Ukraine Calls for UN Help as Pro-Russian Separatists Continue Aggression in East

Ukraine's interim government has asked the United Nations to send peacekeeping troops in an effort to confront pro-Russian separatists who have gained an increasing amount of control in the country's eastern regions in recent days.

Separatists ignored the Monday deadline set by Ukraine's government to disband and in Donetsk, rebels announced their intention to "seize control of infrastructure and the levers of state power."

(Reuters / Shamil Zhumatov)Pro-Russian protesters attend a rally in front of the seized office of the SBU state security service in Luhansk, eastern Ukraine April 14, 2014.

A group of Donetsk separatists have already declared the region the "People's Republic of Donetsk" and, following on the lead of fellow city Slaviansk, called on Russian President Vladimir Putin to send troops into the region if the Ukraine government should confront them with military force.

Tensions have continued to rise on Monday, with nearly 100 pro-Russian separatists mobbing a police station in Horlivka.

Almost one-third of the country's population lives in Eastern Ukraine and the majority of residents speak Russian. Just eight days ago, rebels began organizing and demanding referendums in their regions to allow them, like Crimea last month, to be annexed to Russia.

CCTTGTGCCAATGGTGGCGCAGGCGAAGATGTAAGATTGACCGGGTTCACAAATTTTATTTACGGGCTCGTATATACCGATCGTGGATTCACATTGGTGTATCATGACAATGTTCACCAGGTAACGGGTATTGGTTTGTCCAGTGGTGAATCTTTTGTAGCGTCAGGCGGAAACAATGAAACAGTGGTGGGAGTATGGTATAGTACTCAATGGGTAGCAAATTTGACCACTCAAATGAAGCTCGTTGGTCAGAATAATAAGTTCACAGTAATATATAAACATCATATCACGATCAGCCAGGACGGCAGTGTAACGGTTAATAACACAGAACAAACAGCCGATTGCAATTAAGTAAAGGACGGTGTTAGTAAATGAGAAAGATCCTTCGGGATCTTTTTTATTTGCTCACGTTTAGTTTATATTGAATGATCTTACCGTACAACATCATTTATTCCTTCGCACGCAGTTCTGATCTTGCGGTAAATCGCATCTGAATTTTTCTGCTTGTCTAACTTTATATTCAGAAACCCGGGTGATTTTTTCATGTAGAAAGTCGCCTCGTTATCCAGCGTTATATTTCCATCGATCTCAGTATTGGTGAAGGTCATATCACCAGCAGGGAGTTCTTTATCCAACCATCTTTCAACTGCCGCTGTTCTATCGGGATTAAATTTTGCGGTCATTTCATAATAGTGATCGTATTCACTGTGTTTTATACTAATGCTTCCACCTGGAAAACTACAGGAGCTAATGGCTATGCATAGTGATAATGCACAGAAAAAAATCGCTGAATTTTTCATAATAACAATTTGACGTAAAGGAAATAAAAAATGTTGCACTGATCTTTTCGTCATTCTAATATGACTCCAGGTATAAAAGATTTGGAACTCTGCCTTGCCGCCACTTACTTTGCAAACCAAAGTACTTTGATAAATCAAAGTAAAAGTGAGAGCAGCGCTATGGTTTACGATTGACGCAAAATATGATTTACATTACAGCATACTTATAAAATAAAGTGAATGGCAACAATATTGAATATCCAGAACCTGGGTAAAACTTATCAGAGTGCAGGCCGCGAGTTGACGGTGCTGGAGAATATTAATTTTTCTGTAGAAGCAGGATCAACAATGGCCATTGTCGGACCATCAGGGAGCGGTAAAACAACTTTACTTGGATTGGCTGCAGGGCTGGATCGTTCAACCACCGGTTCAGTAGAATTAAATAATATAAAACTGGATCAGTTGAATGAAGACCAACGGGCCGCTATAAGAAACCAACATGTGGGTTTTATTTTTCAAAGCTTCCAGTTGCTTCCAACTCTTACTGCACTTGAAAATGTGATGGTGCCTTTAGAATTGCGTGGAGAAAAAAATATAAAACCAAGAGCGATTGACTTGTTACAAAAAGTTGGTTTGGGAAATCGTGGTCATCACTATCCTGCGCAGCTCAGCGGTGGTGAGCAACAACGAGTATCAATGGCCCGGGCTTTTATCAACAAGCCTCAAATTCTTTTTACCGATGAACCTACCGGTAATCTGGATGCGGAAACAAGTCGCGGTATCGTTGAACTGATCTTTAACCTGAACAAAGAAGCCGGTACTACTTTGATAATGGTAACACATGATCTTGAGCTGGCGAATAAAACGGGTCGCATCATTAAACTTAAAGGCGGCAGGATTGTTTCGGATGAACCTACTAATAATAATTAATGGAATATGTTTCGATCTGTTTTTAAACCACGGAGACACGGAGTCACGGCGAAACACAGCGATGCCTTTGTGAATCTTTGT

Acting president, Oleksandr Turchynov, has attempted to engage in diplomacy with the separatists, and on Monday "reiterated offers of concessions to grant more local autonomy in the east," according to The New York Times.

On Monday, Turchynov discussed the situation in Eastern Ukraine with U.N. Secretary General Ban Ki-Moon, inquiring about the possibility of sending peacekeeping troops to the region; an idea which will likely go nowhere as it would require the authorization of the U.N. Security Council, where Russia would almost certainly use its power of veto to block any such move.

As stated on his presidential website, Turchynov also informed Ban that he believes Russia has the same intentions for eastern Ukraine as it had for Crimea, a claim which the Putin government denies. Unlike Crimea, where polls suggested an overwhelmingly number of residents backed separatist movements, the Ukrainian government believes that in the east "the majority of people do not want to support separatists."

"The Russian Federation sends special units to the east of our country that conduct armed seizure of the administrative buildings and threaten the lives of hundreds of thousands of our citizens," Mr. Turchynov told Ban.

A spokesperson for the Putin administration said that he had been observing the actions of the pro-Russian separatists and their calls to him to aid their cause closely.

"Unfortunately, there's a great many such appeals coming from the Eastern Ukrainian regions addressed directly to Putin to intervene in this or that form," spokesman Dmitry Peskov said. "The president is watching the developments in Eastern Ukraine with great concern."

While the current uprising in Eastern Ukraine has been in motion for little more than a week, the groups have increasingly been amassing weapons and taking control of administrative buildings with such efficiency that it has left most observers to suggest that Russia is actively behind the movement.

"I don't think denials of Russian involvement have a shred of credibility," British Foreign Minister William Hague said before a meeting with E.U. counterparts.

Thus far, U.S. and E.U. sanctions have done little to discourage Russia, as stiffer penalties are likely to have negative economic repercussions for the countries themselves.